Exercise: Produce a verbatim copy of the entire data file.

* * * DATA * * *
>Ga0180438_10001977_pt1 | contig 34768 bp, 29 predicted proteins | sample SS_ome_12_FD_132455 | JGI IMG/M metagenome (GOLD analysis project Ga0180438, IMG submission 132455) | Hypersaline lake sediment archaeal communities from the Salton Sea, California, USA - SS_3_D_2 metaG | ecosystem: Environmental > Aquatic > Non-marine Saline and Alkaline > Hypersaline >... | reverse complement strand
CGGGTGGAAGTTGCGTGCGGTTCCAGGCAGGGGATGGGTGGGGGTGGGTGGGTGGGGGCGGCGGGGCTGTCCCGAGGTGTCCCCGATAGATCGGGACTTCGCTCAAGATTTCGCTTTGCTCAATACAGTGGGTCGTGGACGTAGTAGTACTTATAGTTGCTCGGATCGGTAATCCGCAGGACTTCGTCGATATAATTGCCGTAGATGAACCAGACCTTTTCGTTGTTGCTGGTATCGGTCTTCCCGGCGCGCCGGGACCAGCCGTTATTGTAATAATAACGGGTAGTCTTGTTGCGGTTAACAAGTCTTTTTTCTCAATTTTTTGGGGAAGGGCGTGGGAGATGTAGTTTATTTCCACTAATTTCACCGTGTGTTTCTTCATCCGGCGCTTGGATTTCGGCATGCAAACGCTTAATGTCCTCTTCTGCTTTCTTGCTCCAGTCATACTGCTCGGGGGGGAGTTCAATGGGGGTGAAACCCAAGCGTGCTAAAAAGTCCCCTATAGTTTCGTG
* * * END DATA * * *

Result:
>Ga0180438_10001977_pt1 | contig 34768 bp, 29 predicted proteins | sample SS_ome_12_FD_132455 | JGI IMG/M metagenome (GOLD analysis project Ga0180438, IMG submission 132455) | Hypersaline lake sediment archaeal communities from the Salton Sea, California, USA - SS_3_D_2 metaG | ecosystem: Environmental > Aquatic > Non-marine Saline and Alkaline > Hypersaline >... | reverse complement strand
CGGGTGGAAGTTGCGTGCGGTTCCAGGCAGGGGATGGGTGGGGGTGGGTGGGTGGGGGCGGCGGGGCTGTCCCGAGGTGTCCCCGATAGATCGGGACTTCGCTCAAGATTTCGCTTTGCTCAATACAGTGGGTCGTGGACGTAGTAGTACTTATAGTTGCTCGGATCGGTAATCCGCAGGACTTCGTCGATATAATTGCCGTAGATGAACCAGACCTTTTCGTTGTTGCTGGTATCGGTCTTCCCGGCGCGCCGGGACCAGCCGTTATTGTAATAATAACGGGTAGTCTTGTTGCGGTTAACAAGTCTTTTTTCTCAATTTTTTGGGGAAGGGCGTGGGAGATGTAGTTTATTTCCACTAATTTCACCGTGTGTTTCTTCATCCGGCGCTTGGATTTCGGCATGCAAACGCTTAATGTCCTCTTCTGCTTTCTTGCTCCAGTCATACTGCTCGGGGGGGAGTTCAATGGGGGTGAAACCCAAGCGTGCTAAAAAGTCCCCTATAGTTTCGTG